Intern at Hiroshima Peace Memorial Museum hopes to promote peace as an interpreter

by Kosuke Takeuchi, Staff Writer

On August 14, Ayano Matsuyama, 24, a graduate student at the Monterey Institute of International Studies in the U.S. state of California, completed her internship at Hiroshima Peace Memorial Museum. Ms. Matsuyama reaffirmed her belief in the importance of abolishing nuclear weapons through her work in translation and interpretation at the museum. She will pursue a career as an interpreter working at conferences and negotiations for nuclear abolition and conflict resolution.

On August 13, Ms. Matsuyama helped an Australian journalist writing a book on the atomic bombings. During his visit to Peace Memorial Museum, she served as interpreter for his interview with Shoso Kawamoto, 75, a resident of Nishi Ward. Ms. Matsuyama took notes as she interpreted Mr. Kawamoto’s account of the bombing, in which he lost his parents and four siblings.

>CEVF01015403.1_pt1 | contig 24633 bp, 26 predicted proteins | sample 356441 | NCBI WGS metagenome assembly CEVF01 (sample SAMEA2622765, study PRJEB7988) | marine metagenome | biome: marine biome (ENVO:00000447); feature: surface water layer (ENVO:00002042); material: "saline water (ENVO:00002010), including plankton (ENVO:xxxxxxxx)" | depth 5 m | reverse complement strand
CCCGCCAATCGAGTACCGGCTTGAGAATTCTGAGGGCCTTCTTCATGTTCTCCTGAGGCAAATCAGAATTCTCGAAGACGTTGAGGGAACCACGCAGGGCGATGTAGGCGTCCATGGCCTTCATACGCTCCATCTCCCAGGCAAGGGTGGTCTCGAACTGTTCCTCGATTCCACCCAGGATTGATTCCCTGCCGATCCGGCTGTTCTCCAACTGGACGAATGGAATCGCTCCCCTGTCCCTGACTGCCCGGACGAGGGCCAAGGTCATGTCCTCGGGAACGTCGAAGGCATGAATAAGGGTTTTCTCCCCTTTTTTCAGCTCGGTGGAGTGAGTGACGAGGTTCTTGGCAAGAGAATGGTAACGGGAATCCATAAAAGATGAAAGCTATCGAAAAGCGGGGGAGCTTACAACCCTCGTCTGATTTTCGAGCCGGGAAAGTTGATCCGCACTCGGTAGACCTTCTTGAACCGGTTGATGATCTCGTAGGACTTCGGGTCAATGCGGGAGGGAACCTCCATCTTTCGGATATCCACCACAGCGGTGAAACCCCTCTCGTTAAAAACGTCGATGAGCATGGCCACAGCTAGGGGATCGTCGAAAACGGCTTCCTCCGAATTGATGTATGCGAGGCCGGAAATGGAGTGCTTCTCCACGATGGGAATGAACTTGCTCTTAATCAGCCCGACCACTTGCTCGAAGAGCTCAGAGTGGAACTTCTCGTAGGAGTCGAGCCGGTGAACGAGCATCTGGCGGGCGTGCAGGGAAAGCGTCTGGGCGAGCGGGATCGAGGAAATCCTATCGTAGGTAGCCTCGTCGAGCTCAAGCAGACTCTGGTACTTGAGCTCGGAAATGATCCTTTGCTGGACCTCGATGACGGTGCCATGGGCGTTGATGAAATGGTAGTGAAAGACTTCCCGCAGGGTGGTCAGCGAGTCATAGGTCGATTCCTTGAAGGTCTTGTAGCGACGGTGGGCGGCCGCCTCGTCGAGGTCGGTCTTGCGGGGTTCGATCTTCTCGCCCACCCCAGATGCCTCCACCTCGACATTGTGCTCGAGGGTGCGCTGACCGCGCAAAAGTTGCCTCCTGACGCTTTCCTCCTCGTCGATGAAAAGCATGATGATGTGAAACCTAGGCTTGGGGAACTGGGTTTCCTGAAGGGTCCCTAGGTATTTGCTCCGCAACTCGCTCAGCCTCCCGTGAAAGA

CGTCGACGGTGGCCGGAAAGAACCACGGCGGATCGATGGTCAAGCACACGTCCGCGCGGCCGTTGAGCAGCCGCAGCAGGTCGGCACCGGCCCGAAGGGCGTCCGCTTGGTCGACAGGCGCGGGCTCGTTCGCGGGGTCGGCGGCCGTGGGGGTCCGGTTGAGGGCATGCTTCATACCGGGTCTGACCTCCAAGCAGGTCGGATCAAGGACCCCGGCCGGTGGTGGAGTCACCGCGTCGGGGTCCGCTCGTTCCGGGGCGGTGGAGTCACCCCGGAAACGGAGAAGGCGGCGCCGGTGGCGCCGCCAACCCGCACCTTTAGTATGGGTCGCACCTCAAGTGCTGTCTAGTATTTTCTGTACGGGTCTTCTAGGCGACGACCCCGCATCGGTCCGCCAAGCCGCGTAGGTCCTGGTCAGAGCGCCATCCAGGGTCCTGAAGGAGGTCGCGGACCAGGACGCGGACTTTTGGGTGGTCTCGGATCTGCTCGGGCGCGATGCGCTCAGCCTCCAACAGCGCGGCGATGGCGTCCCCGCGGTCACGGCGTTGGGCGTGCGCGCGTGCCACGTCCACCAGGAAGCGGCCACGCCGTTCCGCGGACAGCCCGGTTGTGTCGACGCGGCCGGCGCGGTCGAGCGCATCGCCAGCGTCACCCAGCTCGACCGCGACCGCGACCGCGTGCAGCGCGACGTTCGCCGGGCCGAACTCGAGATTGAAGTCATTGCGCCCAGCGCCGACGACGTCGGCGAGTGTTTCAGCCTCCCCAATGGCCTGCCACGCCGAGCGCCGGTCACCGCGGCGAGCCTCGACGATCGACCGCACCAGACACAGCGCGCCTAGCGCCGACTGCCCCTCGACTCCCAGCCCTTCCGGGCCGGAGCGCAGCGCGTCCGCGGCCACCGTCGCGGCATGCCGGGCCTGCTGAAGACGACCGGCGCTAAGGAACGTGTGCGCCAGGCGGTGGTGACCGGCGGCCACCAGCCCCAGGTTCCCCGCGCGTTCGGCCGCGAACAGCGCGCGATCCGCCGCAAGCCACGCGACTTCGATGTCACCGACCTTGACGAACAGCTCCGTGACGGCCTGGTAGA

Ms. Matsuyama was born in the city of Hiroshima, her mother’s hometown, and spent her early childhood in Tokyo. One of her relatives died in the atomic bombing. Due to her father’s transfer to the United States, she lived in Atlanta, Georgia from the age of five.

When offered the internship at Hiroshima Peace Memorial Museum by the Monterey Institute, she accepted it without hesitation. “To become an interpreter and contribute toward peace,” she said, “it’s vital to learn about Hiroshima.”

While working at the museum from the beginning of June, she listened to the experiences of atomic bomb survivors and studied the exhibits carefully. She has sent an email to her university asking to hold an A-bomb exhibition there.

Upon the completion of her ten-week internship, Ms. Matsuyama remarked, “I now realize that the tragedy of the atomic bombing could happen today. I would like to speak out about the preciousness of life, considering it my own concern, not just someone else’s.” She will visit the city of Nagasaki on August 15 and head back to the United States on August 20.

(Originally published on August 14, 2009)